Why did you decide to create WATHI? Can you tell us about the origins of the project?

This is a project that was many years in the making. I already had the idea when I was finishing my studies in France, but it was rather more centred on Benin, which is my country of origin. However, my experience later on with ICG in West Africa led me to rethink the scale of the project and to give it a regional dimension. The initial idea was to create a framework for thought leadership and collective action, working towards improving the wellbeing of populations. Many Africans who, like me, left the continent to study abroad ask themselves this question: how do I avoid being seen individually by “others” as a representative of a continent that is in last place, in terms of development? Since then, I have distanced myself as far as possible from these ideas of “development” and “underdevelopment”, but the initial question has not changed. The search for an individual response in the form of professional choices rapidly transformed into a desire to build something collective and useful that will revolutionise our countries and our communities.

What is WATHI?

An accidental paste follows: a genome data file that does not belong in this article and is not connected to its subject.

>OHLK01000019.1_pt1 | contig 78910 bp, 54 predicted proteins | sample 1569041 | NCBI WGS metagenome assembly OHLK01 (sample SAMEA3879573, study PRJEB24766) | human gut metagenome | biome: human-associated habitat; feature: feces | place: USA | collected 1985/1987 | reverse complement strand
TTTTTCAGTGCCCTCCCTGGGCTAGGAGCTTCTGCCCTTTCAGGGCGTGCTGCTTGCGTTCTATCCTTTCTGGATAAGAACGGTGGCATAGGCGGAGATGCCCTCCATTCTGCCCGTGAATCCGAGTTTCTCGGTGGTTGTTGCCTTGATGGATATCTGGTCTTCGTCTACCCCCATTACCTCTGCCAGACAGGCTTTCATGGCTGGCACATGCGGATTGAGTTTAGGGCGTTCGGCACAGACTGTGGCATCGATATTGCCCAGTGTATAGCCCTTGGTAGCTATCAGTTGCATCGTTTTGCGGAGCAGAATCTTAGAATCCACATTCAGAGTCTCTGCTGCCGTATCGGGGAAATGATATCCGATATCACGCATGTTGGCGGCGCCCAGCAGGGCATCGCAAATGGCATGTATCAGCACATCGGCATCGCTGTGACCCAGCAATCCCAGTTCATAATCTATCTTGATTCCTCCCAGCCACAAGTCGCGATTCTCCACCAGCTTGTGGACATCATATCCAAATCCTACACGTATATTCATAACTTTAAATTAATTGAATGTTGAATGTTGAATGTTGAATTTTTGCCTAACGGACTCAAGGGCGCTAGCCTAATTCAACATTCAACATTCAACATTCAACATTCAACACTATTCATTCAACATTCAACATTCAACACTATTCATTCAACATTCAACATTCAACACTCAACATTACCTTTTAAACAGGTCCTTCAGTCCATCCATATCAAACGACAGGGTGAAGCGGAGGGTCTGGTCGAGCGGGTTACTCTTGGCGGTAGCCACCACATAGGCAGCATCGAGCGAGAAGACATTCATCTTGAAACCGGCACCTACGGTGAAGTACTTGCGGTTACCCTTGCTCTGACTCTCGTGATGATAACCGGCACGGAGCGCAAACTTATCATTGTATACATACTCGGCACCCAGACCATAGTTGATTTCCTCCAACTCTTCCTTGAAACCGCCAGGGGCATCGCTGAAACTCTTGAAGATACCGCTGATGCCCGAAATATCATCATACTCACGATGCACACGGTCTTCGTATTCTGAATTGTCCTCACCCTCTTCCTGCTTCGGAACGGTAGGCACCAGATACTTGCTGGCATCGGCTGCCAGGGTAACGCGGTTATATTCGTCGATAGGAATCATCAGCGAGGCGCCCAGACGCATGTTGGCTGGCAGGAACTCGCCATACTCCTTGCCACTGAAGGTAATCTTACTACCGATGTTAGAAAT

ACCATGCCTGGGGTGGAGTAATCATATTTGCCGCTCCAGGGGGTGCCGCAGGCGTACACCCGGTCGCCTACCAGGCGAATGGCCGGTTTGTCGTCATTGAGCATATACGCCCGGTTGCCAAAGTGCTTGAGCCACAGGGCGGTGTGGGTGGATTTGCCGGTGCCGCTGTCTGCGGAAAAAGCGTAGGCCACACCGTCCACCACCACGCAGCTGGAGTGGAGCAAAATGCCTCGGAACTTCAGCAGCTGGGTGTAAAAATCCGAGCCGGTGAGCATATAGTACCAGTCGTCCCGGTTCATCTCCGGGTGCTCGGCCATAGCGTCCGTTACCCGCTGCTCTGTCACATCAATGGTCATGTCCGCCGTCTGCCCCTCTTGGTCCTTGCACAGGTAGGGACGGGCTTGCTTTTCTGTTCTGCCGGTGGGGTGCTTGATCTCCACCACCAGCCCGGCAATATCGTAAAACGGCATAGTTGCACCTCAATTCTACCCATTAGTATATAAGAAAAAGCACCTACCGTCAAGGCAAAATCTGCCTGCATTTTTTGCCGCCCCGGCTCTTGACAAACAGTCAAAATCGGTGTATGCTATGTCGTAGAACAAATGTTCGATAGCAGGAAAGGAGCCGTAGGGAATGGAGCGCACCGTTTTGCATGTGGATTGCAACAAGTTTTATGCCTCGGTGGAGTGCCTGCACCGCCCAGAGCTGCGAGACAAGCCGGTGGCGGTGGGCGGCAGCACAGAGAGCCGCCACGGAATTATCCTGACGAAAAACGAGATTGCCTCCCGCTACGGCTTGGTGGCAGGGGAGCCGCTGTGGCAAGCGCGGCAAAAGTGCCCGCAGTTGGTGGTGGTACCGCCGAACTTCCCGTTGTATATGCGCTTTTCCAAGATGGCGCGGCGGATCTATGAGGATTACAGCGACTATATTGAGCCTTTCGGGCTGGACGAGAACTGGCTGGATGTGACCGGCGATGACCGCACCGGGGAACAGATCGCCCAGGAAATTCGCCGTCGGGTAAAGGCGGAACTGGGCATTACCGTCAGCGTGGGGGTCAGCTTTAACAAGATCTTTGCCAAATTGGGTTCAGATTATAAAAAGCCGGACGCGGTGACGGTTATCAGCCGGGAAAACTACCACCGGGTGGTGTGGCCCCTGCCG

It is an association that currently numbers around one hundred members of different nationalities, who live in many countries in Africa, Europe and America. The idea is to bring together individuals who support the initiative of creating a laboratory of ideas rooted in Africa and open to all. The members of the association do not necessarily have the time to get involved in intellectual production and the dissemination of knowledge. The daily work is carried out by a small team, whose members prepare the very varied content on the website and ensure the distribution of publications, particularly via social media networks. Our primary geographical area of interest is the 15 countries in the ECOWAS as well as Mauritania, Chad and Cameroon, which border the neighbouring regions of North and Central Africa. We want to participate in discussions and analyses on how to move forward on our continent, in an original and innovative way, taking into account the vast diversity of the continent and encouraging initiatives on a national, regional and continental scale. We are a community initiative, which means that we are not supported by large corporations and remain independent. We were able to launch the website in September 2015 funded by internal resources from members of the association, i.e. subscriptions and donations, and we then received a grant from the Open Society of West Africa, whose philosophy is compatible with that of WATHI. We also benefit from support contributed by friends of WATHI – any individual or entity who wants to contribute can do so – and I’d like to mention here the company Dalberg, who is also a valued partner in Dakar.